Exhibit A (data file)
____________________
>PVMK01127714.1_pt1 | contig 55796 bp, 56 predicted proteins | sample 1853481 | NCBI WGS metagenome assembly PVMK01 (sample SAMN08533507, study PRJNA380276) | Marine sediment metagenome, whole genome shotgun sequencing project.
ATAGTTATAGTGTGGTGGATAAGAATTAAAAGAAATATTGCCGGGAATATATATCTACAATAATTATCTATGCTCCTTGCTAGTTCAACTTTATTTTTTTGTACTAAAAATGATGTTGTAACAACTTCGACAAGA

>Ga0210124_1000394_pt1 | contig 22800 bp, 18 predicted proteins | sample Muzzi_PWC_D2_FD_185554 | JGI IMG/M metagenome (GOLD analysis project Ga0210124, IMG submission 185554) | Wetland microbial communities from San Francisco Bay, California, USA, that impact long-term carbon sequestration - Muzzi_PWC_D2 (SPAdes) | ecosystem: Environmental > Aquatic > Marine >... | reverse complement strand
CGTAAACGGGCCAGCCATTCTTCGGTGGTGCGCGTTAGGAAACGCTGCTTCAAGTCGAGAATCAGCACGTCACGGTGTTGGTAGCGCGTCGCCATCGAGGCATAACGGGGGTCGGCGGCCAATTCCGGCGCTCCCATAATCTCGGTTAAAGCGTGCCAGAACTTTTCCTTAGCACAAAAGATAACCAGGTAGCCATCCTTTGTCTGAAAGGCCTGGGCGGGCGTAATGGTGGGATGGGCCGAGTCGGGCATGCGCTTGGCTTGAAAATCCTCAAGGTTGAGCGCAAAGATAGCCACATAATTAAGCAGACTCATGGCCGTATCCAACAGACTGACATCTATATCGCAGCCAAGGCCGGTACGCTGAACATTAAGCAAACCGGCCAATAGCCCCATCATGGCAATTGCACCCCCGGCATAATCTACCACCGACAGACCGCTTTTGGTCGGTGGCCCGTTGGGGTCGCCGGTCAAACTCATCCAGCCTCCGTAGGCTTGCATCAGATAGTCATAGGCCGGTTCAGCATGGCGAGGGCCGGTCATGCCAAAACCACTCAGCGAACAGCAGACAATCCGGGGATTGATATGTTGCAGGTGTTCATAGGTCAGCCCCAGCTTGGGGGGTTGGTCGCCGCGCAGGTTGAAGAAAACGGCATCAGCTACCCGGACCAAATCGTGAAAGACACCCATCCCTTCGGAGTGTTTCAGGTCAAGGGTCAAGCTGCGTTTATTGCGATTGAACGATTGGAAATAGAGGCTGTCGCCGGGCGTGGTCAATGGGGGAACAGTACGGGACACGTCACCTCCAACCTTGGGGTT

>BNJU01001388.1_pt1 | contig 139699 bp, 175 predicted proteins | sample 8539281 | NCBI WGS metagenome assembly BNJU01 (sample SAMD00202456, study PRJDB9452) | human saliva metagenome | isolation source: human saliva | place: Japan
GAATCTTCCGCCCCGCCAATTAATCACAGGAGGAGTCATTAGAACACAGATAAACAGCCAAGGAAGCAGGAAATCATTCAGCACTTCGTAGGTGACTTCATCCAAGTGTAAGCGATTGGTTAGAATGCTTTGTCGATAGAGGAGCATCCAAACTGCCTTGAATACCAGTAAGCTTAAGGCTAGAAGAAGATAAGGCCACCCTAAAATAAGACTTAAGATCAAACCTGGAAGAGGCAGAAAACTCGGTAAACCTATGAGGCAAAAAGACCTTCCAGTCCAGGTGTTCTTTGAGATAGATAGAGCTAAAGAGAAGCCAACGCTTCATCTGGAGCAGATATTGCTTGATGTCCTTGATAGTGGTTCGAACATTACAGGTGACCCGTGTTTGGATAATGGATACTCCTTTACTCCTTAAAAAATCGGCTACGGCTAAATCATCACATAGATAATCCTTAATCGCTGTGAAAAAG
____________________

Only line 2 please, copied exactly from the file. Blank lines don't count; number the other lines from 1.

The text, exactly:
ATAGTTATAGTGTGGTGGATAAGAATTAAAAGAAATATTGCCGGGAATATATATCTACAATAATTATCTATGCTCCTTGCTAGTTCAACTTTATTTTTTTGTACTAAAAATGATGTTGTAACAACTTCGACAAGA